The number of new homes starting to be built in could be poised to grow.
If that happens, it’s good news for homebuilders and for the US consumer. But it’s even better news for Wall Street.
Building permits soared last month and expected projects have homebuilder sentiment topping economists’ expectations.
Meanwhile, prospective minority homeowners have a much brighter outlook on home ownership than a year ago.
Overall, more Americans are ready to buy a home and Wells Fargo is expecting this year to be better for homes sales than 2014.
Plus, home prices in many areas are on the rise.
Here’s the good news in chart form:
It’s a long way away from the homebuilding peak that preceded the financial crisis. But for big banks looking to regain a foothold as lenders, the rise in permits and the expected increase in sales would help boost revenue.
As the chart shows, housing permits in the US plunged in the wake of the financial crisis and never fully recovered.
That’s because a healthy portion of the homes being built in the years leading up to the crash were being sold to borrowers that probably shouldn’t have been allowed to buy a home in the first place.
Right now, many big banks on Wall Street are ramping up consumer lending operations. For the first time, even Goldman Sachs is getting into the game. More banks are expected to ramp up activity in the lending arena. This means that Wells Fargo could again see the same banks that abandoned home loan operations rushing to get back into the game.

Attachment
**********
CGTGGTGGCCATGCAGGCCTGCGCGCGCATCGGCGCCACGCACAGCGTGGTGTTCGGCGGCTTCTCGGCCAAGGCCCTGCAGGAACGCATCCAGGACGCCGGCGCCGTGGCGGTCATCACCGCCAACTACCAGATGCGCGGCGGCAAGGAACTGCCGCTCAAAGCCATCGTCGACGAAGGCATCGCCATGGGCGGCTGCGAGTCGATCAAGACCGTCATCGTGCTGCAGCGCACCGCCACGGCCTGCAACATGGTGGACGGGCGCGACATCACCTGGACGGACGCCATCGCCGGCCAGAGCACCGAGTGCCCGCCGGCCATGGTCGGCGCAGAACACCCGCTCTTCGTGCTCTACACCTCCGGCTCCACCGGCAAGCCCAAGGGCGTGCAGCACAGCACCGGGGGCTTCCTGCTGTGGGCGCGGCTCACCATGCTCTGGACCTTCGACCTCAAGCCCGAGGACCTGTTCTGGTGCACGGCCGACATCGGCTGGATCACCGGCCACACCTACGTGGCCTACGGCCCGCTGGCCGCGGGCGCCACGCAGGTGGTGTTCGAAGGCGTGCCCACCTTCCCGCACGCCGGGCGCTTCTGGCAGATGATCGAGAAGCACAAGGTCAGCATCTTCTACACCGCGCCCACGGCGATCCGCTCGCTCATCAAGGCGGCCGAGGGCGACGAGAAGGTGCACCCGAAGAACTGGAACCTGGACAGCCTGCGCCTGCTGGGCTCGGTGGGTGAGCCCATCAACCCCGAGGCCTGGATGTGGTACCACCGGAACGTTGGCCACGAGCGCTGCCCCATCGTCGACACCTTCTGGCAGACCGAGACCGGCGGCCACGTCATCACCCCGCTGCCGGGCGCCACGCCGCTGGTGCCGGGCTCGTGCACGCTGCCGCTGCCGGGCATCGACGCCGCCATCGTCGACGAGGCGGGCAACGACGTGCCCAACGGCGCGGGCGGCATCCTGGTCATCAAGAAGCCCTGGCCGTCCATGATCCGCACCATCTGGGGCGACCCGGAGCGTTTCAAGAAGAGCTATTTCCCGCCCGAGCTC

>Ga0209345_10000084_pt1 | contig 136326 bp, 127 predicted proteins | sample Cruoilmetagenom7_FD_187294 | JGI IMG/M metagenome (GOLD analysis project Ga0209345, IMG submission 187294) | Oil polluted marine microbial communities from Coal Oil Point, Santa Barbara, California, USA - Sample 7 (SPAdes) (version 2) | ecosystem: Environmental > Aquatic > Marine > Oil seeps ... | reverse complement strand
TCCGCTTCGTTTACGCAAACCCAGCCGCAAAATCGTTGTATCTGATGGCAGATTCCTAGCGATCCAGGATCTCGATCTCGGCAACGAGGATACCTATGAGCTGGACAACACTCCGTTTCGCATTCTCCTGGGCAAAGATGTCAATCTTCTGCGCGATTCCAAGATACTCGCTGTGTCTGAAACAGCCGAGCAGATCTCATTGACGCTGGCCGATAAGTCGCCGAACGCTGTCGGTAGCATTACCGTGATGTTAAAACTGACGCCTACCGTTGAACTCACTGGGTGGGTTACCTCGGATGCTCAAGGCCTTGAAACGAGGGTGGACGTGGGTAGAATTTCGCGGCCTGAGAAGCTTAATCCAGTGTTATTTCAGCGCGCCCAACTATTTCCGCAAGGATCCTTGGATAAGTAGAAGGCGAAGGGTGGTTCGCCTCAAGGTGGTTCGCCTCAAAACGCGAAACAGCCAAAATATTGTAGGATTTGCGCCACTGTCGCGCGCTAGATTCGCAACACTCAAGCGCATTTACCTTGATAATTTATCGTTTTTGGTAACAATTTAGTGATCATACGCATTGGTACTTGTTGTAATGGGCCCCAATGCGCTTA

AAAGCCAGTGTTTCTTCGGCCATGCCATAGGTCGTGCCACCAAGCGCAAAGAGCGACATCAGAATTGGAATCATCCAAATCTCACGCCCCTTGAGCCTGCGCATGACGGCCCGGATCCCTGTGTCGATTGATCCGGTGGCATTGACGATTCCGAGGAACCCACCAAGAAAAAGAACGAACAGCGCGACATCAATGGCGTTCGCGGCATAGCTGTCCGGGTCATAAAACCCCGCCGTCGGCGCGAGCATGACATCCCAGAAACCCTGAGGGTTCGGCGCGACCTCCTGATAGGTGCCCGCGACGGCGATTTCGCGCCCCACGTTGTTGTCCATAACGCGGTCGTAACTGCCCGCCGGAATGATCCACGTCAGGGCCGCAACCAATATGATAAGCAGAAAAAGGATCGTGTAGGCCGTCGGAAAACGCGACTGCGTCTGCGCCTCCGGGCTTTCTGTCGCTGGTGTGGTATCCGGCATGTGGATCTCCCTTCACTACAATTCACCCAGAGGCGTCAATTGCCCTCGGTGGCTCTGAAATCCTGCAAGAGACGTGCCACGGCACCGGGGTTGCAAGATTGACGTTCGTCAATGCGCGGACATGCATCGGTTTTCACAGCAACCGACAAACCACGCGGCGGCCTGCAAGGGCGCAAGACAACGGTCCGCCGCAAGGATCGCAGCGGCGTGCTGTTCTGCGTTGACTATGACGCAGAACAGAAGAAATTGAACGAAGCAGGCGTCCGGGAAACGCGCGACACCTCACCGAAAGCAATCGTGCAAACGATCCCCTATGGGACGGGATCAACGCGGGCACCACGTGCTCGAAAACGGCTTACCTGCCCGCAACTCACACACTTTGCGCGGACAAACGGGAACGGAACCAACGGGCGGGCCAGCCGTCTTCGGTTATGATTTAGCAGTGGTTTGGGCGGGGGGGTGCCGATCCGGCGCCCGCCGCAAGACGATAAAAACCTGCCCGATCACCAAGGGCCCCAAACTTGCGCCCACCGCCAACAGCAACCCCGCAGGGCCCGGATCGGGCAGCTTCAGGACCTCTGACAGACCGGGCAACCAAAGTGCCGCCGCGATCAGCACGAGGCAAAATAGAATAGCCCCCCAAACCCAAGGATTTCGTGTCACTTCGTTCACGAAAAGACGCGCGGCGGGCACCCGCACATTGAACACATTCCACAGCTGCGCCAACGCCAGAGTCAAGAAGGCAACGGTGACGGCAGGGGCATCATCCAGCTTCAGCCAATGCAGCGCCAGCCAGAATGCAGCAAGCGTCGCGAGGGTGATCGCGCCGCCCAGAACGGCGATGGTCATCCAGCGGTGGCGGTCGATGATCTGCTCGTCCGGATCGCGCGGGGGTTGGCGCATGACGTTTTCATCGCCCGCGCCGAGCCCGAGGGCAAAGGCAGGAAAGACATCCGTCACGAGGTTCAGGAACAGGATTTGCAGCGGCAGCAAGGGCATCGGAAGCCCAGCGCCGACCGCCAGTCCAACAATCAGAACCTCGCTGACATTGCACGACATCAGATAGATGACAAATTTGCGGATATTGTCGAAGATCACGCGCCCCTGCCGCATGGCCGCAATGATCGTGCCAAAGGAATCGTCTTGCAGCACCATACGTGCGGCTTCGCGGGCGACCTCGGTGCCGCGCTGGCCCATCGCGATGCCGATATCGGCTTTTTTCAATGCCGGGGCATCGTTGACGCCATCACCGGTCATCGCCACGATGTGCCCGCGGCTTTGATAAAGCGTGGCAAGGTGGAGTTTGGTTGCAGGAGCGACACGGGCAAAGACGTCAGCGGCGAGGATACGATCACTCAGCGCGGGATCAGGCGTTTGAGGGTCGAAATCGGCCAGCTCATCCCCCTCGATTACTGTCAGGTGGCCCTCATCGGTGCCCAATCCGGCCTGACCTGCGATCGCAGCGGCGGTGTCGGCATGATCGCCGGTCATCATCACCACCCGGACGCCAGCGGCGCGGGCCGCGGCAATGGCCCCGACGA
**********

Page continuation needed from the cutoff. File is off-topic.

Banks’ strategy shift comes as economists have largely moved to September 2015 their predictions for a Federal Reserve rate hike.
And, once that happens, money starts getting more costly for borrowers. It will benefit the banks in the short-run. Sure, consumer credit may tighten a little and borrowers with higher credit scores will be squeezed for a few more points on a loan. With unemployment in the US back to pre-crisis lows, many on Wall Street think that leading indicators like housing permits and home starts won’t be severely impacted. But this is wholly predicated on the Federal Reserve’s rate-raising plan moves in baby steps, and not leaps and bounds.
A lending environment like that will play right into Wall Street’s hands (and, its pocketbook). It could help more Americans realize the so-called dream of home ownership. But let’s hope this time around everyone manages borrower credit quality a lot better than they did a decade ago.
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